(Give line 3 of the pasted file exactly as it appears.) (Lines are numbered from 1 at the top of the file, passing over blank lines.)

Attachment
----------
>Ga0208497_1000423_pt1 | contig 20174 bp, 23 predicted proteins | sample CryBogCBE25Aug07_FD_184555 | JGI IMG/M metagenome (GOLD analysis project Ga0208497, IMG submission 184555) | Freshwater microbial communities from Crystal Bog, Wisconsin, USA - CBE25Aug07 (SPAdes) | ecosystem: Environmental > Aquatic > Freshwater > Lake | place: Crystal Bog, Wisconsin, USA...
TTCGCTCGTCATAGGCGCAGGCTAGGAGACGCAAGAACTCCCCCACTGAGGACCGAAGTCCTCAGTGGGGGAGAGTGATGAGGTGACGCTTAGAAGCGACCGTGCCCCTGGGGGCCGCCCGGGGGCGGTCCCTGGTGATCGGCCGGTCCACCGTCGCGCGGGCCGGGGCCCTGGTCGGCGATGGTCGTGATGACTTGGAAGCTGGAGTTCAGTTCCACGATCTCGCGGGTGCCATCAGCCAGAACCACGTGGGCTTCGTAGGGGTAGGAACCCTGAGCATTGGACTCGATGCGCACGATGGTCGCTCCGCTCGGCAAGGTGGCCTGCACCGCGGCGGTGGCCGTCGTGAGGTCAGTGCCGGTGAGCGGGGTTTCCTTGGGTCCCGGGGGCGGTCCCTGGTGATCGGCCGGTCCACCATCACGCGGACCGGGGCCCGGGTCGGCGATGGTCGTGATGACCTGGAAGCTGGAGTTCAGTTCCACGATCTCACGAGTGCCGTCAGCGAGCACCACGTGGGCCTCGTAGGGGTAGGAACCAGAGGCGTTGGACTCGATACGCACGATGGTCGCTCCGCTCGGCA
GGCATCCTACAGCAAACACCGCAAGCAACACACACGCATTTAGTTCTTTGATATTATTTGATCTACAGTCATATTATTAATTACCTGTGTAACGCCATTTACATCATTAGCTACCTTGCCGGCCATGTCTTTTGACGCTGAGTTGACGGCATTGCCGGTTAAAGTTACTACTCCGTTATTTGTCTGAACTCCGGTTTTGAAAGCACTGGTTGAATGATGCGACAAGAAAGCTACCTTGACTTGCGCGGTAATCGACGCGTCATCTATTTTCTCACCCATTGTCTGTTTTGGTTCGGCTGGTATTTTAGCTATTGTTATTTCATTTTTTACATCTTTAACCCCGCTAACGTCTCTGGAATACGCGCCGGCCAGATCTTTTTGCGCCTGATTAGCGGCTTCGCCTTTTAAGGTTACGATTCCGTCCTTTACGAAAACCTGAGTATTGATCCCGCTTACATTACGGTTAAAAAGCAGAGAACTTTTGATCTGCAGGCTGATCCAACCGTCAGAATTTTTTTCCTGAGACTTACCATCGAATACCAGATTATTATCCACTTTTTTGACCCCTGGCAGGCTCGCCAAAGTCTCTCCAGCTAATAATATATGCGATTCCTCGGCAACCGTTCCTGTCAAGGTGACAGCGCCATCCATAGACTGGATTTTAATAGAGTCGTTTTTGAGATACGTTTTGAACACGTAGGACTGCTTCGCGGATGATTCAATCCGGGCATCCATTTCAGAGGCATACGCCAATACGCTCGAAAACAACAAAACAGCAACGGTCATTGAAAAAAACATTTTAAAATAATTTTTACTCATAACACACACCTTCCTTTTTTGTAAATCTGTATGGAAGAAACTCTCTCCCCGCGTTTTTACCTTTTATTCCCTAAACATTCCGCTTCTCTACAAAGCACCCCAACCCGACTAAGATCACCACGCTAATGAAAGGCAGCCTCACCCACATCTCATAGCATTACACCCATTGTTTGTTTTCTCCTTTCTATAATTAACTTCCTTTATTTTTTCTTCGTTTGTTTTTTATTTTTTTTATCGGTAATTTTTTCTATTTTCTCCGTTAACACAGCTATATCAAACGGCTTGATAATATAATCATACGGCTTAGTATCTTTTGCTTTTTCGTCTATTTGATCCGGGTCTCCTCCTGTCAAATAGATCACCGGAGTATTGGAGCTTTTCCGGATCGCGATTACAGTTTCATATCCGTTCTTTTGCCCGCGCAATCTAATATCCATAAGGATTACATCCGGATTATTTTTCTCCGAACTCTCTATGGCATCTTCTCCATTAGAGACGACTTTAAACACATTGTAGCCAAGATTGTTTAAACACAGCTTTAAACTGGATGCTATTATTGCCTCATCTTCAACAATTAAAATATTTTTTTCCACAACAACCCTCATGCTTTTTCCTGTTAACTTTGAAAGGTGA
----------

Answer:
GGCATCCTACAGCAAACACCGCAAGCAACACACACGCATTTAGTTCTTTGATATTATTTGATCTACAGTCATATTATTAATTACCTGTGTAACGCCATTTACATCATTAGCTACCTTGCCGGCCATGTCTTTTGACGCTGAGTTGACGGCATTGCCGGTTAAAGTTACTACTCCGTTATTTGTCTGAACTCCGGTTTTGAAAGCACTGGTTGAATGATGCGACAAGAAAGCTACCTTGACTTGCGCGGTAATCGACGCGTCATCTATTTTCTCACCCATTGTCTGTTTTGGTTCGGCTGGTATTTTAGCTATTGTTATTTCATTTTTTACATCTTTAACCCCGCTAACGTCTCTGGAATACGCGCCGGCCAGATCTTTTTGCGCCTGATTAGCGGCTTCGCCTTTTAAGGTTACGATTCCGTCCTTTACGAAAACCTGAGTATTGATCCCGCTTACATTACGGTTAAAAAGCAGAGAACTTTTGATCTGCAGGCTGATCCAACCGTCAGAATTTTTTTCCTGAGACTTACCATCGAATACCAGATTATTATCCACTTTTTTGACCCCTGGCAGGCTCGCCAAAGTCTCTCCAGCTAATAATATATGCGATTCCTCGGCAACCGTTCCTGTCAAGGTGACAGCGCCATCCATAGACTGGATTTTAATAGAGTCGTTTTTGAGATACGTTTTGAACACGTAGGACTGCTTCGCGGATGATTCAATCCGGGCATCCATTTCAGAGGCATACGCCAATACGCTCGAAAACAACAAAACAGCAACGGTCATTGAAAAAAACATTTTAAAATAATTTTTACTCATAACACACACCTTCCTTTTTTGTAAATCTGTATGGAAGAAACTCTCTCCCCGCGTTTTTACCTTTTATTCCCTAAACATTCCGCTTCTCTACAAAGCACCCCAACCCGACTAAGATCACCACGCTAATGAAAGGCAGCCTCACCCACATCTCATAGCATTACACCCATTGTTTGTTTTCTCCTTTCTATAATTAACTTCCTTTATTTTTTCTTCGTTTGTTTTTTATTTTTTTTATCGGTAATTTTTTCTATTTTCTCCGTTAACACAGCTATATCAAACGGCTTGATAATATAATCATACGGCTTAGTATCTTTTGCTTTTTCGTCTATTTGATCCGGGTCTCCTCCTGTCAAATAGATCACCGGAGTATTGGAGCTTTTCCGGATCGCGATTACAGTTTCATATCCGTTCTTTTGCCCGCGCAATCTAATATCCATAAGGATTACATCCGGATTATTTTTCTCCGAACTCTCTATGGCATCTTCTCCATTAGAGACGACTTTAAACACATTGTAGCCAAGATTGTTTAAACACAGCTTTAAACTGGATGCTATTATTGCCTCATCTTCAACAATTAAAATATTTTTTTCCACAACAACCCTCATGCTTTTTCCTGTTAACTTTGAAAGGTGA